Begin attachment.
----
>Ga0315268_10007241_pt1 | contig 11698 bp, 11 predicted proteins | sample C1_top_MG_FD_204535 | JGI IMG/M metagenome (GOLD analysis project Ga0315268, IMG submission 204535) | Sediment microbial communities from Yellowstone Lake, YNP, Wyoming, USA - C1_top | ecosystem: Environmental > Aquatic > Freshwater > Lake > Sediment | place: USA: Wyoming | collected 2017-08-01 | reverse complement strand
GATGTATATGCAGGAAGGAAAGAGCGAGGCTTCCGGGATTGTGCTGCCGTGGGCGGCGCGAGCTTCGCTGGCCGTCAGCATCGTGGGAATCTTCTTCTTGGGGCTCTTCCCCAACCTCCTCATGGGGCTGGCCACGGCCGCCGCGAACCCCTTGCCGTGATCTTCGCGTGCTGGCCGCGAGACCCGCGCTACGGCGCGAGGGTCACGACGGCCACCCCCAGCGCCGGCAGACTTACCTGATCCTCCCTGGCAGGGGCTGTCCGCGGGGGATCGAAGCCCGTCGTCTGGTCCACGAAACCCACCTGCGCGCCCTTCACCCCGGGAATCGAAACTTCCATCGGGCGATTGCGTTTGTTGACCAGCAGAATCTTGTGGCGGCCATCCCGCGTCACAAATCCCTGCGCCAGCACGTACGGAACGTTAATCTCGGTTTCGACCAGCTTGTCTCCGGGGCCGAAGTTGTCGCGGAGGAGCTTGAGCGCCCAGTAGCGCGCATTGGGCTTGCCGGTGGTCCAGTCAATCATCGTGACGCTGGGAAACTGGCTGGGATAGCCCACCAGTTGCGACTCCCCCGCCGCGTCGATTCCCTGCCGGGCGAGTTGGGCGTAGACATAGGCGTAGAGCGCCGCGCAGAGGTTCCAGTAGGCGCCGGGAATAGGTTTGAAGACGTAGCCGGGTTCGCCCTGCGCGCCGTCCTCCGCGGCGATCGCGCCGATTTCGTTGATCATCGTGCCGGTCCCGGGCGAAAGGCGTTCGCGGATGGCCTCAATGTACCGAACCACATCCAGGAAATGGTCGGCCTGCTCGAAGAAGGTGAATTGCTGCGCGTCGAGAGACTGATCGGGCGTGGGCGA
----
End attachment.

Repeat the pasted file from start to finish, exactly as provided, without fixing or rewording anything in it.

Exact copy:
>Ga0315268_10007241_pt1 | contig 11698 bp, 11 predicted proteins | sample C1_top_MG_FD_204535 | JGI IMG/M metagenome (GOLD analysis project Ga0315268, IMG submission 204535) | Sediment microbial communities from Yellowstone Lake, YNP, Wyoming, USA - C1_top | ecosystem: Environmental > Aquatic > Freshwater > Lake > Sediment | place: USA: Wyoming | collected 2017-08-01 | reverse complement strand
GATGTATATGCAGGAAGGAAAGAGCGAGGCTTCCGGGATTGTGCTGCCGTGGGCGGCGCGAGCTTCGCTGGCCGTCAGCATCGTGGGAATCTTCTTCTTGGGGCTCTTCCCCAACCTCCTCATGGGGCTGGCCACGGCCGCCGCGAACCCCTTGCCGTGATCTTCGCGTGCTGGCCGCGAGACCCGCGCTACGGCGCGAGGGTCACGACGGCCACCCCCAGCGCCGGCAGACTTACCTGATCCTCCCTGGCAGGGGCTGTCCGCGGGGGATCGAAGCCCGTCGTCTGGTCCACGAAACCCACCTGCGCGCCCTTCACCCCGGGAATCGAAACTTCCATCGGGCGATTGCGTTTGTTGACCAGCAGAATCTTGTGGCGGCCATCCCGCGTCACAAATCCCTGCGCCAGCACGTACGGAACGTTAATCTCGGTTTCGACCAGCTTGTCTCCGGGGCCGAAGTTGTCGCGGAGGAGCTTGAGCGCCCAGTAGCGCGCATTGGGCTTGCCGGTGGTCCAGTCAATCATCGTGACGCTGGGAAACTGGCTGGGATAGCCCACCAGTTGCGACTCCCCCGCCGCGTCGATTCCCTGCCGGGCGAGTTGGGCGTAGACATAGGCGTAGAGCGCCGCGCAGAGGTTCCAGTAGGCGCCGGGAATAGGTTTGAAGACGTAGCCGGGTTCGCCCTGCGCGCCGTCCTCCGCGGCGATCGCGCCGATTTCGTTGATCATCGTGCCGGTCCCGGGCGAAAGGCGTTCGCGGATGGCCTCAATGTACCGAACCACATCCAGGAAATGGTCGGCCTGCTCGAAGAAGGTGAATTGCTGCGCGTCGAGAGACTGATCGGGCGTGGGCGA